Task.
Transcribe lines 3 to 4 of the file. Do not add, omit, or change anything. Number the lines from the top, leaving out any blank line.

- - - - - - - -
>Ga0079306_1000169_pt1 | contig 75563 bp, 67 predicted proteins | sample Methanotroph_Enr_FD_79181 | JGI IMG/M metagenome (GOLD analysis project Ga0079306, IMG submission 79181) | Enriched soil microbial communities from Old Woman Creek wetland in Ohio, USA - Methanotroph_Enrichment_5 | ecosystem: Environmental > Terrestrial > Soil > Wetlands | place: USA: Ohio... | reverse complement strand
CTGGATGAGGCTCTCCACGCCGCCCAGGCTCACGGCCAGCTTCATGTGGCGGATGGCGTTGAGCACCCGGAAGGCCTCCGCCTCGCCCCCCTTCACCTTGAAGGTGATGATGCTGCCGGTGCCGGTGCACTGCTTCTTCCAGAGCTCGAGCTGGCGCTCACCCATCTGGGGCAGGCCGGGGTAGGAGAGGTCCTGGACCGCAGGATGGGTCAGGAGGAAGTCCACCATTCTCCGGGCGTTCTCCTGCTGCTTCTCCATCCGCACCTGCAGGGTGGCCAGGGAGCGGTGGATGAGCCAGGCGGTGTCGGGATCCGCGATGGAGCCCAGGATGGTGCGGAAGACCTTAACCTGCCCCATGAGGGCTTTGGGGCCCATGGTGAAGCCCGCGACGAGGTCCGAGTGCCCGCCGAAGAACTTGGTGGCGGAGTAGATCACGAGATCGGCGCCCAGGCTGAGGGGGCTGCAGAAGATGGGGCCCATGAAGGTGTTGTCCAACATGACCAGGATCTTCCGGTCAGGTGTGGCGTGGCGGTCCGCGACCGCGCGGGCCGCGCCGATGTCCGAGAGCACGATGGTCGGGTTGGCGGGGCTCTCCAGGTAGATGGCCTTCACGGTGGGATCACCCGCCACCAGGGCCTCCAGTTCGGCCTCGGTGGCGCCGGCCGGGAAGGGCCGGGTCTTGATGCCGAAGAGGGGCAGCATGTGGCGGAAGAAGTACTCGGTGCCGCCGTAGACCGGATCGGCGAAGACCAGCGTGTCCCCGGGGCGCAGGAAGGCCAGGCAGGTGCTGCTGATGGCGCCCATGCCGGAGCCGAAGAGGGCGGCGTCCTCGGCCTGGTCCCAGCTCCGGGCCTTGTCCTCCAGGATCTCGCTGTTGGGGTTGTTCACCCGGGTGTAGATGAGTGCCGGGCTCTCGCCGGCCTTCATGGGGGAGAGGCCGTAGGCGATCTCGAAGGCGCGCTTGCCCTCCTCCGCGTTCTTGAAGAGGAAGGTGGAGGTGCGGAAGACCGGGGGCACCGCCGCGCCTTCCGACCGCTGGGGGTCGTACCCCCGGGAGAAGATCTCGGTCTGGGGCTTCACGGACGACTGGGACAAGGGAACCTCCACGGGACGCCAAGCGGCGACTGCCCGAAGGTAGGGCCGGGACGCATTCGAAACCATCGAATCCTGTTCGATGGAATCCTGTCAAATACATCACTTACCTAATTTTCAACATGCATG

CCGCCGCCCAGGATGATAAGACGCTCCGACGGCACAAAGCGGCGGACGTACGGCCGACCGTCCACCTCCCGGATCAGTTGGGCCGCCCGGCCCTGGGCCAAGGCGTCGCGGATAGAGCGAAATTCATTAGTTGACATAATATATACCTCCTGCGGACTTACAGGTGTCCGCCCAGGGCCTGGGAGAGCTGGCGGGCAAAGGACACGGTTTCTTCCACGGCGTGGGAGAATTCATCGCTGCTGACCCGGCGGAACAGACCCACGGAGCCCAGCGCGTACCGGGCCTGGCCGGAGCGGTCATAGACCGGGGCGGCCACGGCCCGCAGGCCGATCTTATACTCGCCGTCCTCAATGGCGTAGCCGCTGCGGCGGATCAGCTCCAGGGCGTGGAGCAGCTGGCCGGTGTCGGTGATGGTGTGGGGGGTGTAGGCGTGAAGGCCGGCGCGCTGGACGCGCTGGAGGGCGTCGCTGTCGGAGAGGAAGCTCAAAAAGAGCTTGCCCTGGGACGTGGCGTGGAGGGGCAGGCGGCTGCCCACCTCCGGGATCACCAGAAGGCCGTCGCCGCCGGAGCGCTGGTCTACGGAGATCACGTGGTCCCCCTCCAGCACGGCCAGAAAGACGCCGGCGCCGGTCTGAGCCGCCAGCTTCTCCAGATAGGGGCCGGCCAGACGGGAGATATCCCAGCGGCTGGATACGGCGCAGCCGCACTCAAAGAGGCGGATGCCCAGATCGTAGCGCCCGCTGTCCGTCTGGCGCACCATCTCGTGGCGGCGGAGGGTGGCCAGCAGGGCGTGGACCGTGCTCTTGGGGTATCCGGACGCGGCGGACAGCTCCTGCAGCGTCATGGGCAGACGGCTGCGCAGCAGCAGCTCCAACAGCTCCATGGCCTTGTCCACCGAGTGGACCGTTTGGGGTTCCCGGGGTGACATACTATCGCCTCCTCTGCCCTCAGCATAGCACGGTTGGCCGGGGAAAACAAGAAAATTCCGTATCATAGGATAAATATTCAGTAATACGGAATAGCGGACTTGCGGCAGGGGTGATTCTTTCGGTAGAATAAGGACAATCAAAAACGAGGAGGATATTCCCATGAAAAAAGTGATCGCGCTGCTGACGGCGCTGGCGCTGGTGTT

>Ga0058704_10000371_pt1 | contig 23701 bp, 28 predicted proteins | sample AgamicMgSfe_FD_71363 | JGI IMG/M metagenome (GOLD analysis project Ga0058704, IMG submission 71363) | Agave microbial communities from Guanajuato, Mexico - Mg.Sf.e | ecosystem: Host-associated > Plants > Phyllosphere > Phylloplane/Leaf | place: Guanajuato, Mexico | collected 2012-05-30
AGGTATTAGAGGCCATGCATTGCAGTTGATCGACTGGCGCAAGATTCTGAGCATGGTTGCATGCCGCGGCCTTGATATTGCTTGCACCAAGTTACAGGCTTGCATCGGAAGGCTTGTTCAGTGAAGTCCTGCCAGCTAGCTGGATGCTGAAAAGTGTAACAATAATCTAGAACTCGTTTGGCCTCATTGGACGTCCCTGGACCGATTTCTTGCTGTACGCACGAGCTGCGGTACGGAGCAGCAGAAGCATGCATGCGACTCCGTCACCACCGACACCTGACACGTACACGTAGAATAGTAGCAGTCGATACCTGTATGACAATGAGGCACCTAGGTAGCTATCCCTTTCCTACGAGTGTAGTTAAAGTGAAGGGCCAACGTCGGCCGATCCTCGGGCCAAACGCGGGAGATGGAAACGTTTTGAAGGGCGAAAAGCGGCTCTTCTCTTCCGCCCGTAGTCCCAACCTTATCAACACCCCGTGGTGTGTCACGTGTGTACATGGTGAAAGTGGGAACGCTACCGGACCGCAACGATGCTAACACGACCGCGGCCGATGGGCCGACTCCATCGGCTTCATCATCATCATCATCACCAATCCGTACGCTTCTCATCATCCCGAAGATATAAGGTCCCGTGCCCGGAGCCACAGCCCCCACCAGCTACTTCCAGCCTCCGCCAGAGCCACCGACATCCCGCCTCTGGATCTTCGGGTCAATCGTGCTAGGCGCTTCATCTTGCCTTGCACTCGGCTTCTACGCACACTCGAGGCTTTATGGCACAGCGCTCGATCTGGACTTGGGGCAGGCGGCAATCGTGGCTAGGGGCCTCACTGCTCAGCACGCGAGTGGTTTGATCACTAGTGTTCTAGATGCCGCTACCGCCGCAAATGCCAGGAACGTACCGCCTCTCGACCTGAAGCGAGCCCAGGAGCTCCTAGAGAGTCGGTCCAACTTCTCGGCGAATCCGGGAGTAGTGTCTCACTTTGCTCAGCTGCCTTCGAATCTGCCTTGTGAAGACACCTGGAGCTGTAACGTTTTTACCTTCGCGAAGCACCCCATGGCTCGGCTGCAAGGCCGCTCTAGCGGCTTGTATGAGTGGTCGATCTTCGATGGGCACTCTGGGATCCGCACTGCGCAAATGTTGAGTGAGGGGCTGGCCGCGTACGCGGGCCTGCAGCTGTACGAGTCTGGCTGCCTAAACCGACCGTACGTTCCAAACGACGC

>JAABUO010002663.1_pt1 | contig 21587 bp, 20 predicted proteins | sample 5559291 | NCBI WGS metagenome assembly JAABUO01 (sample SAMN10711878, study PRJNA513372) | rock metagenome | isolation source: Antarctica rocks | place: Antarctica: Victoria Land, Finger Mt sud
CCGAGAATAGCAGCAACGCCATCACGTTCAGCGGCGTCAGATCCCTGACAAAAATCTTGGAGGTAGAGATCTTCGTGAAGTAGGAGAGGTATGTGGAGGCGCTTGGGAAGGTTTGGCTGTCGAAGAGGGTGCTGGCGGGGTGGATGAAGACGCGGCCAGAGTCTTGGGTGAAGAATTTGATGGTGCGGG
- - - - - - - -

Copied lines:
CCGCCGCCCAGGATGATAAGACGCTCCGACGGCACAAAGCGGCGGACGTACGGCCGACCGTCCACCTCCCGGATCAGTTGGGCCGCCCGGCCCTGGGCCAAGGCGTCGCGGATAGAGCGAAATTCATTAGTTGACATAATATATACCTCCTGCGGACTTACAGGTGTCCGCCCAGGGCCTGGGAGAGCTGGCGGGCAAAGGACACGGTTTCTTCCACGGCGTGGGAGAATTCATCGCTGCTGACCCGGCGGAACAGACCCACGGAGCCCAGCGCGTACCGGGCCTGGCCGGAGCGGTCATAGACCGGGGCGGCCACGGCCCGCAGGCCGATCTTATACTCGCCGTCCTCAATGGCGTAGCCGCTGCGGCGGATCAGCTCCAGGGCGTGGAGCAGCTGGCCGGTGTCGGTGATGGTGTGGGGGGTGTAGGCGTGAAGGCCGGCGCGCTGGACGCGCTGGAGGGCGTCGCTGTCGGAGAGGAAGCTCAAAAAGAGCTTGCCCTGGGACGTGGCGTGGAGGGGCAGGCGGCTGCCCACCTCCGGGATCACCAGAAGGCCGTCGCCGCCGGAGCGCTGGTCTACGGAGATCACGTGGTCCCCCTCCAGCACGGCCAGAAAGACGCCGGCGCCGGTCTGAGCCGCCAGCTTCTCCAGATAGGGGCCGGCCAGACGGGAGATATCCCAGCGGCTGGATACGGCGCAGCCGCACTCAAAGAGGCGGATGCCCAGATCGTAGCGCCCGCTGTCCGTCTGGCGCACCATCTCGTGGCGGCGGAGGGTGGCCAGCAGGGCGTGGACCGTGCTCTTGGGGTATCCGGACGCGGCGGACAGCTCCTGCAGCGTCATGGGCAGACGGCTGCGCAGCAGCAGCTCCAACAGCTCCATGGCCTTGTCCACCGAGTGGACCGTTTGGGGTTCCCGGGGTGACATACTATCGCCTCCTCTGCCCTCAGCATAGCACGGTTGGCCGGGGAAAACAAGAAAATTCCGTATCATAGGATAAATATTCAGTAATACGGAATAGCGGACTTGCGGCAGGGGTGATTCTTTCGGTAGAATAAGGACAATCAAAAACGAGGAGGATATTCCCATGAAAAAAGTGATCGCGCTGCTGACGGCGCTGGCGCTGGTGTT

>Ga0058704_10000371_pt1 | contig 23701 bp, 28 predicted proteins | sample AgamicMgSfe_FD_71363 | JGI IMG/M metagenome (GOLD analysis project Ga0058704, IMG submission 71363) | Agave microbial communities from Guanajuato, Mexico - Mg.Sf.e | ecosystem: Host-associated > Plants > Phyllosphere > Phylloplane/Leaf | place: Guanajuato, Mexico | collected 2012-05-30